Glenda Ritz no doubt thought that winning 1.3 million votes, more votes than Gov. Pence, to become State Superintendent after a 32 year career focused on reading and literacy had at least earned her a respectful hearing at last Friday’s (July 19th) State Board meeting of her plans to improve Indiana’s reading program.
State Board member Dan Elsener cut her off in the middle of the presentation to say that the hour was late and he didn’t think the board should consider this proposed rule change today. His thought carried the day, and the Ritz reading plan was deferred until the discussion session, not the action session, of the next meeting.
Later the board voted to have Dan Elsener work with the Governor’s office to hire independent staff for the State Board using new authority to control its own budget. The powers of the State Board have thus been vastly elevated by the Governor.
The Proposed Reading Rule
Implementation of the 2010 reading law has been controversial from the start. Mandatory retention for third graders who don’t pass the I-READ 3 test was not clearly stated in the 2010 law but was enforced under rules endorsed by Dr. Bennett and passed by the State Board. Glenda Ritz had made it a key point in her campaign that mandatory retention for third graders should be reviewed. The proposal last Friday was to initiate rule-making, a first step which would start a revision process with public hearings still months away.
Discussing the reading revisions in tandem with veteran reading consultant John Wolf, she advocated replacing the pass-fail IREAD test with a different test that for the first time would establish every student’s instructional reading level for use by current and subsequent teachers.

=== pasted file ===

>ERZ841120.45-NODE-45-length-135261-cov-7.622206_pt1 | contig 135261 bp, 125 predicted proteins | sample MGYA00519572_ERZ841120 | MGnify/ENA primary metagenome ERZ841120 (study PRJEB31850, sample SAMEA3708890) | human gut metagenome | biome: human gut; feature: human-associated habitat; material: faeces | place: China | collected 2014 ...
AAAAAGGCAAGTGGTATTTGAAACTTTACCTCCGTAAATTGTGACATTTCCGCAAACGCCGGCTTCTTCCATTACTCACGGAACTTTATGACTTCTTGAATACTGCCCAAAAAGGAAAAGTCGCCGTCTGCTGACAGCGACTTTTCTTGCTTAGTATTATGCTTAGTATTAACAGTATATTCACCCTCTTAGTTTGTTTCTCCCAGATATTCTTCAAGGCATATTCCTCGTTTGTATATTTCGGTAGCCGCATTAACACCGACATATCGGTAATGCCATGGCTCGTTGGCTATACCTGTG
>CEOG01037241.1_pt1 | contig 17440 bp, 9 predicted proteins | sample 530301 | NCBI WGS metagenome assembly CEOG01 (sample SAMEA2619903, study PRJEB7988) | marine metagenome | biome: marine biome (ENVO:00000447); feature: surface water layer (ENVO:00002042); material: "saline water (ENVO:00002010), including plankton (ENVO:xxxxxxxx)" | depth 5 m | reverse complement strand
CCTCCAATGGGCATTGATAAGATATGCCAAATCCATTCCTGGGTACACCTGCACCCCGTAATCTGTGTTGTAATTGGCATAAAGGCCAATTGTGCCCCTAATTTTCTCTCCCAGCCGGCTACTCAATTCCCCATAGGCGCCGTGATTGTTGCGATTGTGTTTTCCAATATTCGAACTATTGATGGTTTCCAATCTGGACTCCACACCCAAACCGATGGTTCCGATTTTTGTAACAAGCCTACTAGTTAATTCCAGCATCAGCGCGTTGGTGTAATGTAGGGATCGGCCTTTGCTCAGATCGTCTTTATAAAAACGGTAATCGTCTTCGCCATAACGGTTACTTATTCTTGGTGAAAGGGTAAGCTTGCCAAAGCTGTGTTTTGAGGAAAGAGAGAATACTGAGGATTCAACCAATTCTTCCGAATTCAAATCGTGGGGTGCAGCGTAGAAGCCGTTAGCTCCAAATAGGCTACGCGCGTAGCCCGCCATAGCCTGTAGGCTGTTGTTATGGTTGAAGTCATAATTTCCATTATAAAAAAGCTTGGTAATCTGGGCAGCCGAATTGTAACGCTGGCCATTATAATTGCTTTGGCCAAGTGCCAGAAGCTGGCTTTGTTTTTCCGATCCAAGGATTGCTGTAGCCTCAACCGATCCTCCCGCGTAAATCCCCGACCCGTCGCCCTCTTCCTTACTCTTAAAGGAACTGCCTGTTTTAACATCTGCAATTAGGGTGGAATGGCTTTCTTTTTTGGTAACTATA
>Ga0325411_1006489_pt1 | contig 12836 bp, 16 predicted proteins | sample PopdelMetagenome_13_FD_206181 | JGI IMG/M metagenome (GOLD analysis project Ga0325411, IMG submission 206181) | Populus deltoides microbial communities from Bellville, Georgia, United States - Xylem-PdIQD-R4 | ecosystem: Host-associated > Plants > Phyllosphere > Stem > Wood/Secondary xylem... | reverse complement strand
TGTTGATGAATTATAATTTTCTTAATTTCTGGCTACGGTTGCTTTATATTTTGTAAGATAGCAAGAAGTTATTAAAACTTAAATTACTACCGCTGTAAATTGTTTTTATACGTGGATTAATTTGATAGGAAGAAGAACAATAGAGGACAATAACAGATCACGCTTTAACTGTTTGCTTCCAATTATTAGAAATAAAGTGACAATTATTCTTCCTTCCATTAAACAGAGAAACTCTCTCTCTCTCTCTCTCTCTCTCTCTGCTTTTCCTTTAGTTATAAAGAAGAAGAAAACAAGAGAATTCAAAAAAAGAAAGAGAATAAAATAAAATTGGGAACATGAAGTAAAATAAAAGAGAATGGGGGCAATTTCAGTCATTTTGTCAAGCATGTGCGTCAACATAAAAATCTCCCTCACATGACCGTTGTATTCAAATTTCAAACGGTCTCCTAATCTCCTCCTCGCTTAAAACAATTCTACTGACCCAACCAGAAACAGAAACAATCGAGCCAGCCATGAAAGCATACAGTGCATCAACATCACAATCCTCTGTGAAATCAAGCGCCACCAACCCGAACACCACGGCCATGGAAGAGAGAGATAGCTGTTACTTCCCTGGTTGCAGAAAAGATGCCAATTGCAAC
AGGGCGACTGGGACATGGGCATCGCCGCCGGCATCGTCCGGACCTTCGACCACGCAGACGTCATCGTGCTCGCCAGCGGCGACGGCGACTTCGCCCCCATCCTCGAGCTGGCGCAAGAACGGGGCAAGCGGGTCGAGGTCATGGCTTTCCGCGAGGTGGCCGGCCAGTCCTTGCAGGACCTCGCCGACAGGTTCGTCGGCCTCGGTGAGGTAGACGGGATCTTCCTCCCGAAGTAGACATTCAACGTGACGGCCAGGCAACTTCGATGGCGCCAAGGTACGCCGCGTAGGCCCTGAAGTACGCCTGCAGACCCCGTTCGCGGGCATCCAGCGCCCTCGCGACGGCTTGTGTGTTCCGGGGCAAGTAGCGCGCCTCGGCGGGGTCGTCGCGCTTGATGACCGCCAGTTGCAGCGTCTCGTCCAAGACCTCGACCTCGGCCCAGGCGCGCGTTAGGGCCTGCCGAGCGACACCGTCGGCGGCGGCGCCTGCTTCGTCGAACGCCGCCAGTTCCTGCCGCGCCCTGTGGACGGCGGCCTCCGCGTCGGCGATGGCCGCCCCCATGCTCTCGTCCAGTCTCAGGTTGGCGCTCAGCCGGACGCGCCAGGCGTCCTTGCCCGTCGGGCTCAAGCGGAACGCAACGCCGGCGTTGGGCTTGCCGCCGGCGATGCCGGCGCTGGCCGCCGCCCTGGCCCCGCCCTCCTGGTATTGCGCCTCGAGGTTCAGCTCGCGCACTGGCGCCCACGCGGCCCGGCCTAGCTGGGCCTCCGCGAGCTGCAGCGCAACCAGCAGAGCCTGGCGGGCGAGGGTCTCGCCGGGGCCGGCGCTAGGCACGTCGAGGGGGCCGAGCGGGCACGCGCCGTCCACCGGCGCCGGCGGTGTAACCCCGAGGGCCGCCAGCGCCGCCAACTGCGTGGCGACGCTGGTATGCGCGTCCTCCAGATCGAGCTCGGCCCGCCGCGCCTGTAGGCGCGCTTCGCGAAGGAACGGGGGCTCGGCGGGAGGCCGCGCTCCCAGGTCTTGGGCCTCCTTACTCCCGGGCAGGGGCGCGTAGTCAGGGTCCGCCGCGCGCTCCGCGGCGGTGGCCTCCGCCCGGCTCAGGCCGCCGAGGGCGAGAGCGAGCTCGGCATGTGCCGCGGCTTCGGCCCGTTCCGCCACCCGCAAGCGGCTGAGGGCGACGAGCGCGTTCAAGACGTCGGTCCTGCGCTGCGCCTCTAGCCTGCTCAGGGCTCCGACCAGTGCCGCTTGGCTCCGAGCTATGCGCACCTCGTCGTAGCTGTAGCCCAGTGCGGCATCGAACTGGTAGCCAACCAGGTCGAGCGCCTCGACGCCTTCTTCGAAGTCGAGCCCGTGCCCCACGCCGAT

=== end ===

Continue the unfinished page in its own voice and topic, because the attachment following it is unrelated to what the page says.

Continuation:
She also wants to take out the word “uninterrupted” from the part of the rule requiring 90 minutes of reading instruction every day in elementary schools. Whether the state should require a specific number of minutes or whether local reading staff should determine schedules has been a point of contention since the reading rule was passed. There was general agreement that 90 minutes of reading instruction was a good idea, but not all thought that the state had to prescribe that it be “uninterrupted.” Some argued that without a definition of “uninterrupted”, it had little meaning.
Before she could get to the section proposing that “uninterrupted” be deleted, Dan Elsener called time on her. Perhaps we will hear the “uninterrupted” discussion next month.
The Independent Financing of the State Board
In what some have called a power grab, under a benign agenda item entitled “State Board of Education resourcing,” the State Board voted 8 to 0 with Glenda Ritz abstaining to authorize Dan Elsener to work with the Governor’s office to hire staff for the State Board using money budgeted for the State Board. For the first time, the budgeted money for the State Board is not controlled by the Department of Education.
Obviously, a State Board with its own staff using a budget of $3,010,716 each year could become a power center independent of the State Superintendent and the Department of Education. Apparently, the Governor has quietly put this seismic shift into motion.